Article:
This week I had my first in-person business meeting since COVID Zoomed us all into little boxes, a year and a quarter ago.
It seemed like such a big event that I had my daughter take a picture of me, leaving on my motorcycle. I thought I looked a little dashing. I actually looked a little dumpy. “Good luck!” my daughter said.
It turned out to be kind of a disaster.
I rode down to the Loop, where a speechwriter to a prominent Chicago civic leader had suggested we meet. I was worried it might rain, worried I might not find parking close by, worried I might have missed a spot shaving or grown a spot balding. Or a hotwire eyebrow hair might arch across the table and poke the young woman in the eyeball and scratch her cornea.
None of that happened. But so much else did.
I got there early, picked out a seat, picked out what I wanted so I didn’t have to think about that. But then she came in and we didn’t know whether to elbow bump or shake hands, when to take our masks off or when to put them back on. We sort of followed one another’s fumbling lead.
Up to the counter together, to order our food. The hour of lead. Small talk about eating habits. Little quips. Timing off. Timing back on! And off again!
We are not faces on screens! We are people, in person! We drop things! We spill things! We ask the other person questions right after they ate a huge bite! We give little gifts and put too much emphasis on them, or big gifts and put too little, never the right amount. We talk too much or too little, never the right amount. We get carried away, never the right amount. We reveal things we didn’t mean to, unwittingly conceal things we meant to express. We say the dumbest things—things we would never say on a Zoom call—because we are distracted and overwhelmed by everything around us, everything across from us, everything inside us!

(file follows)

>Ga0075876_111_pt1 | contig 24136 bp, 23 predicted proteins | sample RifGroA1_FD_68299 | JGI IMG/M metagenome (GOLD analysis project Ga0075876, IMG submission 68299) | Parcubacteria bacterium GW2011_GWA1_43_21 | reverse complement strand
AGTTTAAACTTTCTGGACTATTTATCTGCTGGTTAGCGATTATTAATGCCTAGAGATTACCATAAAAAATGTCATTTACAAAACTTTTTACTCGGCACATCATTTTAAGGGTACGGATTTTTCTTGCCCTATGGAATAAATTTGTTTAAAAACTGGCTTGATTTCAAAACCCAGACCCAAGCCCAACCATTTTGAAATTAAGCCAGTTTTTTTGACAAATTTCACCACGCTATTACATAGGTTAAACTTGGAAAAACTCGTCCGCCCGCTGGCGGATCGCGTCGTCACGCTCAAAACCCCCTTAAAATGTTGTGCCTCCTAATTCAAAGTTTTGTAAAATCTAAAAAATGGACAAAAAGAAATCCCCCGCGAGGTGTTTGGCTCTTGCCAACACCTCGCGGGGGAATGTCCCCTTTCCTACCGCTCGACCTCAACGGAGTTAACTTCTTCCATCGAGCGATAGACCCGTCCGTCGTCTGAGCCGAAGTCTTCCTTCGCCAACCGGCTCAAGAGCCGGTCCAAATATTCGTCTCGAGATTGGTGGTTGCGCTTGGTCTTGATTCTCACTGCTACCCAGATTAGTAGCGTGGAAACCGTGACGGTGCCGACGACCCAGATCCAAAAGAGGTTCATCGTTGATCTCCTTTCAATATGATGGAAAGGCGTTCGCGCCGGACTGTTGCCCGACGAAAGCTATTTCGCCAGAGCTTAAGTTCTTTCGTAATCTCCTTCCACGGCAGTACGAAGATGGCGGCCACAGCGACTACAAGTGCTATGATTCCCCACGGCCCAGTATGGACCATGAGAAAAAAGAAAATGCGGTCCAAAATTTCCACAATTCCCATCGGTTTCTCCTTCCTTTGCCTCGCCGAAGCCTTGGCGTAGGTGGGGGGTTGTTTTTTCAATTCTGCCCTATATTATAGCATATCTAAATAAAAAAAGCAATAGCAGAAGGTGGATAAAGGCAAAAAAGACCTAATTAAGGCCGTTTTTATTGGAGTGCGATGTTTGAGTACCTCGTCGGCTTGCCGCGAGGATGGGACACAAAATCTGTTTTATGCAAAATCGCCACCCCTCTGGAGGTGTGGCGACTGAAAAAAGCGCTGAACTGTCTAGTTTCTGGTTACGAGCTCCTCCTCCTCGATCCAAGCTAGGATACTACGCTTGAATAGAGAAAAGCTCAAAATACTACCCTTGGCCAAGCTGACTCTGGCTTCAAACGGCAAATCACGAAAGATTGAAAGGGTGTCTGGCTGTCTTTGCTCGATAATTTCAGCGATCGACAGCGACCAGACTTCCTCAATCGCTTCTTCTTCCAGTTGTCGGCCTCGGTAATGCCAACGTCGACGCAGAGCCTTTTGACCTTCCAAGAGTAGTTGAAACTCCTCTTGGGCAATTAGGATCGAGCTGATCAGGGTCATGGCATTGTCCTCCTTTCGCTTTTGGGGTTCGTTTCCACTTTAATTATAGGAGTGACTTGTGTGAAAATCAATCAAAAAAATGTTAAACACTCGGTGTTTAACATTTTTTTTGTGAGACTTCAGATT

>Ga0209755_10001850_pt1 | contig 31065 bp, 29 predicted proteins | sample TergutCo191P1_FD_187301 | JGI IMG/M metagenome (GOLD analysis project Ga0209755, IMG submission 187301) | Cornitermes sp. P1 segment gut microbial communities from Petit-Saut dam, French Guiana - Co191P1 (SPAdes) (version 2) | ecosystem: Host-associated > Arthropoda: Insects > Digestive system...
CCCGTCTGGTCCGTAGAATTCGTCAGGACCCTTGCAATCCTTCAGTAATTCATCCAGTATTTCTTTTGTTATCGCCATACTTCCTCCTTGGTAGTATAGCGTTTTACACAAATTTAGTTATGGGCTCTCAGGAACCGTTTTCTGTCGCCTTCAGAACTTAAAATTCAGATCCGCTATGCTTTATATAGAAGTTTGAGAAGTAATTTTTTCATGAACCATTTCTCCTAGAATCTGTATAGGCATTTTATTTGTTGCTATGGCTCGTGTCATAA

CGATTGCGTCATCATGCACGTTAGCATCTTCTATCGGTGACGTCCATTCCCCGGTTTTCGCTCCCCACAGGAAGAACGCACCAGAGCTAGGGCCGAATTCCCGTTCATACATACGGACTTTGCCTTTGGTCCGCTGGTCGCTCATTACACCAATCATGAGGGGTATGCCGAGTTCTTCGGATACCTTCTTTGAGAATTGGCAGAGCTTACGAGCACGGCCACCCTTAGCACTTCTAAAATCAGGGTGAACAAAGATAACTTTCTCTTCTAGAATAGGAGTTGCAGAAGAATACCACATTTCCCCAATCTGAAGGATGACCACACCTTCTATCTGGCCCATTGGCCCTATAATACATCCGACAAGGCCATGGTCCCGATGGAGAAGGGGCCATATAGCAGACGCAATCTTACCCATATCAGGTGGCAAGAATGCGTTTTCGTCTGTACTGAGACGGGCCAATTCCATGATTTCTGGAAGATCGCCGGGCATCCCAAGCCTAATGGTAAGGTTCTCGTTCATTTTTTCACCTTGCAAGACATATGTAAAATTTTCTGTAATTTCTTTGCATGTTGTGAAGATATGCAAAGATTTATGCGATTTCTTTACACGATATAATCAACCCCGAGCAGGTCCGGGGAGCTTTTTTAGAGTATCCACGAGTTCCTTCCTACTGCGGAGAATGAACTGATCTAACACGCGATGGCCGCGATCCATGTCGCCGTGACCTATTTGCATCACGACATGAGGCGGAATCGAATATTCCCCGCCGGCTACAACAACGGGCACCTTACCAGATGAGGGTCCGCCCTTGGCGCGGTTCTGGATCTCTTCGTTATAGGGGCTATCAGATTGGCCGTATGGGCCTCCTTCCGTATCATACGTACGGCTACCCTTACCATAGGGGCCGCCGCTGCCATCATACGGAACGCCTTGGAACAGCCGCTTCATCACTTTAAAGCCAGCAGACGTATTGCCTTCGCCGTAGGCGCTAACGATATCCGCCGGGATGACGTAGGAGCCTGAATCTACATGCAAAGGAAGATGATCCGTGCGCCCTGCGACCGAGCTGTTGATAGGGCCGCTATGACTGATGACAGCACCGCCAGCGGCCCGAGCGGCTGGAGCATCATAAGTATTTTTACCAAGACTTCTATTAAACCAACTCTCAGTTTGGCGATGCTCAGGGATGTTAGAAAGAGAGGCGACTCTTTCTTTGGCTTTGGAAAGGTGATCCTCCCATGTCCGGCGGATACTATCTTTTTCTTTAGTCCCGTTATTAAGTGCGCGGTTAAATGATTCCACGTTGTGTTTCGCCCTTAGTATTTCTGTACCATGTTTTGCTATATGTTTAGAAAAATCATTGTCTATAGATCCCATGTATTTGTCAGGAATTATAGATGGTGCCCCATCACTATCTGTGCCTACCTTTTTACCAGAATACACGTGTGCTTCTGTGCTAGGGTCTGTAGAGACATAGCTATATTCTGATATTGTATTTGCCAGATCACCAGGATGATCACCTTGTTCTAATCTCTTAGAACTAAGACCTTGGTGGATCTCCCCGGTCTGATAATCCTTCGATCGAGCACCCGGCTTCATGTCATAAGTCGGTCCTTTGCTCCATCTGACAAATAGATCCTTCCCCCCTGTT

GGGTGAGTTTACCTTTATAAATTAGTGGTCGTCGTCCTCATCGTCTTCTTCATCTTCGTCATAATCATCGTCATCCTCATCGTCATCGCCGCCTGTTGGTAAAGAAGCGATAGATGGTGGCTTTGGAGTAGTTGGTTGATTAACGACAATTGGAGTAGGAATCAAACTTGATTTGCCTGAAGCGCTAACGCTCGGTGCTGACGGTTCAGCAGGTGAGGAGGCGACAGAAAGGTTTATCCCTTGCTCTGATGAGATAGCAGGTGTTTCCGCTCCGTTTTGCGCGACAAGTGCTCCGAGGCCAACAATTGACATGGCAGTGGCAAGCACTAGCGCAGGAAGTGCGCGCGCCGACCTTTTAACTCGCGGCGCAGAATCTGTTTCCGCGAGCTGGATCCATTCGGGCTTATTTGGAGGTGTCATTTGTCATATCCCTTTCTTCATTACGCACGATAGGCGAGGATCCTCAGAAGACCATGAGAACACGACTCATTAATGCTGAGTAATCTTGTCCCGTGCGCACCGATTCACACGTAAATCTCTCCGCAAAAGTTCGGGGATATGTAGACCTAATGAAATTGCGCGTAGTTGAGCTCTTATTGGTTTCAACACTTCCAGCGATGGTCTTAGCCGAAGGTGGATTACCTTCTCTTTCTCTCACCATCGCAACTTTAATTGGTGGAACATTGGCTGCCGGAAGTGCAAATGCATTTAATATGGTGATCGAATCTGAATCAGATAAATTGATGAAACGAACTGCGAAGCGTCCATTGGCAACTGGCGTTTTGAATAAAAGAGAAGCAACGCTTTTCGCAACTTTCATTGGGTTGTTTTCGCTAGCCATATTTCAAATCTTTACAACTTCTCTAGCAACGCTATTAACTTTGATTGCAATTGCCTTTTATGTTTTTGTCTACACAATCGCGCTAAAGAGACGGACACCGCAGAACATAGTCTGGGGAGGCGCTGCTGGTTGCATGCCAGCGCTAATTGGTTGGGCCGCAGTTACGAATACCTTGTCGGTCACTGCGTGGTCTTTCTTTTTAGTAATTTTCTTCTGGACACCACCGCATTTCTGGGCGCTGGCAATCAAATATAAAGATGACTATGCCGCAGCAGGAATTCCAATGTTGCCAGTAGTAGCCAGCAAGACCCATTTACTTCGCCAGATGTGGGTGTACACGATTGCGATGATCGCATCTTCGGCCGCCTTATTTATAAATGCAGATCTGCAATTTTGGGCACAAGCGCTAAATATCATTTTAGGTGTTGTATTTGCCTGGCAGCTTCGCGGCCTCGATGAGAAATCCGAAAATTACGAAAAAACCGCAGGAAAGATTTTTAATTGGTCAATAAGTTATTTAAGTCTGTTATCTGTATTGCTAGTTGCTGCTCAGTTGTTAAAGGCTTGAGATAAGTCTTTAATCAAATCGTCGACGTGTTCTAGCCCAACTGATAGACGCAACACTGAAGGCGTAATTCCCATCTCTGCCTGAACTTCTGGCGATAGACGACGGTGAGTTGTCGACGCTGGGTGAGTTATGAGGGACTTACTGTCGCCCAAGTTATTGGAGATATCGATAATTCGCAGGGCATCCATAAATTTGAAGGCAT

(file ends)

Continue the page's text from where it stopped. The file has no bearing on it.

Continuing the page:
We are in the physical presence of another human being, and that is terrifying and thrilling because anything, I mean anything, could happen!
After we ate and all of the above happened and so much more, we went to throw our stuff away. I dropped the receipt on the floor. She picked it up. “Do you need this?” she said. “Oh yes, I do! My accountant will kill me! Hahahah!” But then we couldn’t figure out where to throw the stuff away, or whether we were even supposed to. Our lunch almost ended with our wandering around the restaurant like lost drunkards, indefinitely.
But that’s not how it ended. It ended with a handshake (because fuck it, we were friends now, after all we’d just been through together!) and an awkward but absolutely mutual authentic expression of thanks, for taking the time—and taking the plunge into the endless amazing adventure that is any simple lunch meeting with a new person who you want to like, and who you want to like you.
Honestly, I’m surprised we didn’t fall into each other’s arms.